Elizabeth Duve Dziva
Among the most essential African natural heritage which we have benefited from despite our cultural narrowness is Mosi Oa Tunya, widely known with the colonial name, Victoria Falls. The renowned waterfall is one of the most awe inspiring views on planet earth and the largest waterfall in the world which is located on Zambezi river, the fourth largest river in Africa and on the boarders of Zambia and Zimbabwe named after Queen Victoria of England by a Scottish missionary and famous explorer David Livingstone who is said to have “discovered” the falls in 1855.
Of course the latter was probably the first white man to publish about the mighty falls to the outside world, but it is rather biased to agree to the fact that he “discovered” the falls. Apparently, before Livingstone‘s encounter, the majestic falls had always been a religious centre for the people native to the area. This is despite the Euro centric ideology that Africans had sacral fear of the falls hence would only worship from afar. The Tokoleya (Tonga or BaTonga and the Leya or Baleya) people of Bantu origins, the Lozi, Makololo, Nambya and the Ndebele are native to Victoria Falls.
Archaeological evidence suggests that the area has been occupied from around 3 million years ago. The falls, fondly called Shungu Na Mutitima by the Tonga and later aManzaThunqayo by the Ndebele migrants from Zululand is a roaring machine. Apparently, the noise of the falls can be heard from a distance of 40kilometers, the mist from the falling water rises to over 400meters and the falls can be seen from a distance of 50km.
Before the dawn of overpractised and exaggerated modernization and Christianity which turned the shrine into a plain park, the area was a sacred and essential element of the Tokoleya culture. Victoria Falls formed an integral part of their religious life. The most important religious aspect of the Victoria Falls is that of the Chekausiye (Insikautshiye) which is also called the Nyami Nyami by other ethnic groups associated with the falls. The snake was believed to be the Zambezi River God or the Zambezi snake spirit which had a direct link with the BaTonga Gods (Barimo).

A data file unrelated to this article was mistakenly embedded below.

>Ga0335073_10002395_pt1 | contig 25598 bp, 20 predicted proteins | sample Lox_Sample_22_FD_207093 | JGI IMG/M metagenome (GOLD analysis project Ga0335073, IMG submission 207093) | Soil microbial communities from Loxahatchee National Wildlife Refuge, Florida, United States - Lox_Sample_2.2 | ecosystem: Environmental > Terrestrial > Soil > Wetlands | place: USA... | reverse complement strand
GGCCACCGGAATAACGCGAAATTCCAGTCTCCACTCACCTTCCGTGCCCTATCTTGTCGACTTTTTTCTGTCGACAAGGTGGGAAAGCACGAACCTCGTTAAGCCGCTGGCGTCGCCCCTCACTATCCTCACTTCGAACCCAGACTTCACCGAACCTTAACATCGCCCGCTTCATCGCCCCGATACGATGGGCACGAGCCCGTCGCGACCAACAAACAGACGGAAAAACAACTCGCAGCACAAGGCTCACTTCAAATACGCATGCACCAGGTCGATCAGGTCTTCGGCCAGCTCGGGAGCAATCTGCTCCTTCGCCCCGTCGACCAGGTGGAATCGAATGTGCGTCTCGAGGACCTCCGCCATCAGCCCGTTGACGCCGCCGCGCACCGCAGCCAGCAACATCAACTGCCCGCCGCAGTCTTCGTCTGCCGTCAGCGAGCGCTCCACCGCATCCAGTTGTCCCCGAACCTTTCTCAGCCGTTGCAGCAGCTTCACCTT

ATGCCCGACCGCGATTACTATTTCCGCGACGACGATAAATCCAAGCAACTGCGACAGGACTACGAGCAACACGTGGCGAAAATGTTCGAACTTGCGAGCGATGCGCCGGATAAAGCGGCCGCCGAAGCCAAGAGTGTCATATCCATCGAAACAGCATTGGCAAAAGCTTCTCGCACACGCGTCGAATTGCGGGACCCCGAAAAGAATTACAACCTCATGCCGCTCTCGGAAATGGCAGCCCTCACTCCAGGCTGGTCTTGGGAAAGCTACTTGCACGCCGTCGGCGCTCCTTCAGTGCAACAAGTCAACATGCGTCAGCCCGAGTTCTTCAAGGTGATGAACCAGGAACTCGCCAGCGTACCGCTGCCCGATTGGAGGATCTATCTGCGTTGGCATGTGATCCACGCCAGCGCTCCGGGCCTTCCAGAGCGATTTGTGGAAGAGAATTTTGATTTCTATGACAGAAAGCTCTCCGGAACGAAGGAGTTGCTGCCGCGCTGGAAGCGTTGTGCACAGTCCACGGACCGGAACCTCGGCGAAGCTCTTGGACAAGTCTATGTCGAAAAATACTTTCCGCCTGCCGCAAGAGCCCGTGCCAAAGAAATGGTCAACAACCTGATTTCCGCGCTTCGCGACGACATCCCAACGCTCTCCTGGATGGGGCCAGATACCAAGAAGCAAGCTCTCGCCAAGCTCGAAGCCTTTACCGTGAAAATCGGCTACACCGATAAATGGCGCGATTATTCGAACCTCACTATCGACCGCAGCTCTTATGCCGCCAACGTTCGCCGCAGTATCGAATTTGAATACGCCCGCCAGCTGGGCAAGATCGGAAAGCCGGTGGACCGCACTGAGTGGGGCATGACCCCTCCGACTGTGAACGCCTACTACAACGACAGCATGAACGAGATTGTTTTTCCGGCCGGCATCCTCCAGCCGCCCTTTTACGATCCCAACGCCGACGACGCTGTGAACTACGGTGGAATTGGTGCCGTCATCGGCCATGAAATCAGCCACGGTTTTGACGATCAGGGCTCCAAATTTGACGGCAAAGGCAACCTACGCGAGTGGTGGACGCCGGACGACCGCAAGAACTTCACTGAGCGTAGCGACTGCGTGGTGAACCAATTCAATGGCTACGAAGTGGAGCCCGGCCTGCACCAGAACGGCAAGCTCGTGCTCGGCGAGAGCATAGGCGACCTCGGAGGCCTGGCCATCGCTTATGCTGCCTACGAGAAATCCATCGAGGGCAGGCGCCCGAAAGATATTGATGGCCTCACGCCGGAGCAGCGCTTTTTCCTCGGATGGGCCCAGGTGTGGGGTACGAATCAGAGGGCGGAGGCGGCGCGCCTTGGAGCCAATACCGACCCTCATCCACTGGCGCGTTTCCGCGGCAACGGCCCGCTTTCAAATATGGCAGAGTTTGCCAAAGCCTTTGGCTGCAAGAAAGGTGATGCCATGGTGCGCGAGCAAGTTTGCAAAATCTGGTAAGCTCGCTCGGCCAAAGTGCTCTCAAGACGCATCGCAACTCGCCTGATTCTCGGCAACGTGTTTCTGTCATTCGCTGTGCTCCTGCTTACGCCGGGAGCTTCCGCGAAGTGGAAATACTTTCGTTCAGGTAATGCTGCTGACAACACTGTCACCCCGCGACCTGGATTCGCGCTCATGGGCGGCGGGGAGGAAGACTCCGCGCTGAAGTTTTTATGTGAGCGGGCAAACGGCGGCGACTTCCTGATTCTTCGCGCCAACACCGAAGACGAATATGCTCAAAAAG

The BaTonga often depict the snake as male and according to oral tradition, it had a strong relationship with the inhabitants of the valley. Long ago, the inhabitants of the area would go and worship during difficult times like drought, famine and. However, due to the modern custody of such natural heritage sites, the custom of using the falls as a shrine has since vanished. Most probably, the slow bleeding of every aspect from socio economic to political system is due to the demise of such norms.
It is beyond reasonable doubt that Shungu Na Mutitima (Mosi Oa Tunya) is African heritage and needs not only to be enjoyed and devoured by both indigenous and foreign tourists but also to be safeguarded. There is need to cherish such natural wonders, the history and the romance as sacred heritage, for our children and our children’s children. An intensive effort to preserve our heritage is an essential link to our cultural, educational, aesthetic, inspirational and economic legacies, all of the things that factually make us who we are.
The striking Victoria Falls is a legendary site, apart from being the world’s greatest sheet of falling water; it’s got exceptional geological and geomorphological features and active land formation. It is also a UNESCO world heritage site and one of the Seven Wonders of the World. The Victoria Falls mist sustains a perennial rain forest. Victoria Falls lies along the Zambezi River, one of the largest rivers in Africa which flows 1,687 miles across Zambia, Angola, Namibia, Botswana, Zimbabwe and Mozambique until it reaches the Indian Ocean.
The falls are also located within and close to some major national parks namely the Mosi Oa Tunya National Park, the Victoria Falls national park, the Zambezi national park, Matetsi Safari area, Kazuma pan national park and the Hwange national Park. It also has the moon bow which is the reflection of the moon on the waters of the falls which can be enjoyed at night. It also has the lunar rainbow, and the devil’s pool, more so tones of water which have been estimated to 6million cubic liters fall to the ground every minute. Above all, According to David Livingstone, the breathtaking falls are a majestic sight, extraordinary enough to be “gazed by angels in their flight”
Our nation has diverse and extremely rich cultural heritage. It is a source of pride for us as Africans. We need not look any further for inspiration, communication and an opportunity for self identity than natural wonders like Mosi Oa Tunya
Elizabeth Duve Dziva is an Archaeological and cultural heritage practitioner presently teaching at Errymaple College in Zvishavane, the views in this article are solely those of the author in her own capacity and do not necessarily represent the views of any organization. Email: firstname.lastname@example.org